|Written by Mark Lineberger|
|Wednesday, 18 May 2011 00:00|
The Yavapai County Educational Technology Consortium wants permission from the Camp Verde Unified School District to eventually install microwave broadband towers on district property that would open up high speed Internet access to link the schools in the county together.
The board considered a lease agreement for the equipment at their May 10 meeting.
The project is being funded in part through GovNet, a public/private partnership helping to create a $39 million broadband network across the state of Arizona.
A good portion of the funding was given to Arizona as a result of the American Reinvestment and Recovery Act, commonly referred to as stimulus money.
In Yavapai County, the project is being handled by the consortium, a group that was started by Yavapai County Superintendent of Schools Tim Carter and several other educators throughout the county. Aside from public schools, the consortium also represents Yavapai College, Prescott College, some charter schools and the Yavapai County Library District.
Once the project is up and running, the practical applications are numerous, said Kirk Waddle, speaking on behalf of the consortium.
“Eventually this could expand for use in professional development and distance learning,” Waddle said. “Say there’s a French teacher somewhere that’s really good, now we can share that teacher anywhere.”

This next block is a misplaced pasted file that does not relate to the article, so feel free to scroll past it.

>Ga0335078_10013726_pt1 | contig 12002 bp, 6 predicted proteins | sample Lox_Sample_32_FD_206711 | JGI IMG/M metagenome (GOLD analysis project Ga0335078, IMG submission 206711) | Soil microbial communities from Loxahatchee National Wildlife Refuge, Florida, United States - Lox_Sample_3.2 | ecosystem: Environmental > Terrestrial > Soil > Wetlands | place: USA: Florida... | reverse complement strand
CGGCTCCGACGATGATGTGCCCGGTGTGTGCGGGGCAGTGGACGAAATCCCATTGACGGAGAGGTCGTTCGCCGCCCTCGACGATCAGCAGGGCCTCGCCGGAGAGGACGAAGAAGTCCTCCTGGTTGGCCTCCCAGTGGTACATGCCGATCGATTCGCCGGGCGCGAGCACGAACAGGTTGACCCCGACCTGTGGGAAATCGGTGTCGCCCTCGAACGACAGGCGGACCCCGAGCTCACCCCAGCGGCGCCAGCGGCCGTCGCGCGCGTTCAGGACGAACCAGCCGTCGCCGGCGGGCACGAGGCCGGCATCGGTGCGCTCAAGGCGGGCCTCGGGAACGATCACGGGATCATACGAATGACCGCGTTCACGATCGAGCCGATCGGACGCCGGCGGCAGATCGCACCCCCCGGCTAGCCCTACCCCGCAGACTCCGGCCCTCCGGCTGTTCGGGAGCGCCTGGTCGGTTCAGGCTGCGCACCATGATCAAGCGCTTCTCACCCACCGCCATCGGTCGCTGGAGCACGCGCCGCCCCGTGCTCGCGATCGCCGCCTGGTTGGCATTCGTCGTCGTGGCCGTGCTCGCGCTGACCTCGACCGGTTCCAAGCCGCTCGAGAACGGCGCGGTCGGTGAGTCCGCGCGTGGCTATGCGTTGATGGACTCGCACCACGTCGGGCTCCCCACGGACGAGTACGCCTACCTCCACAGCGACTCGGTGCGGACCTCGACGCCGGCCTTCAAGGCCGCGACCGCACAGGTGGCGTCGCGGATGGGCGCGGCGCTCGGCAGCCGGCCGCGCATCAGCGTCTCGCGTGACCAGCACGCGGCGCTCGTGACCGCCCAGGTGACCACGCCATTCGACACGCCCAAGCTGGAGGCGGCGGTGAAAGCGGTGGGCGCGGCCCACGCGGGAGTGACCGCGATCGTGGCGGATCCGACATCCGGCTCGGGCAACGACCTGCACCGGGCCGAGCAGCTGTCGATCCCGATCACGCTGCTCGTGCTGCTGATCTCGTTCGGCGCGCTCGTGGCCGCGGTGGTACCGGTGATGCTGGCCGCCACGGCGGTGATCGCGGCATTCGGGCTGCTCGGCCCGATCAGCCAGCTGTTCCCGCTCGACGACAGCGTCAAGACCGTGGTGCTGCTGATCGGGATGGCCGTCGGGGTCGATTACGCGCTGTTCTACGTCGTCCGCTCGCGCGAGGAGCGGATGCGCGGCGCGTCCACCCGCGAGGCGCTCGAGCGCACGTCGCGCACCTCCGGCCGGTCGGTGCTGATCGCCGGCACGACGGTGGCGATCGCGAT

Waddle said similar uses of the technology were already being used successfully in the Midwest and across the country.
The lease agreement calls for the use of four towers, one for each school near the main school campus plus South Verde Technology Magnet School on Main Street downtown.
The district might need fewer than four, depending on how the equipment is eventually set up, Waddle said, something engineers will work on with the district.
Waddle said the towers aren’t obtrusive and could most likely be integrated onto district property with no problems.
The schools would be connected to other county sites through a transmitter on Mingus Mountain, CVUSD Superintendent Dan Brown said.
The lease would only cost around $1 per year, a nominal fee Waddle said was required to make everything comply with the law.
The equipment could be in place as soon as the end of this coming summer, Waddle said.
“There really is no downside here,” Waddle said. “If you don’t use it, you don’t pay.”
Once it is up and running, Waddle said that people with expertise would be brought in to teach others how to use the technology effectively.
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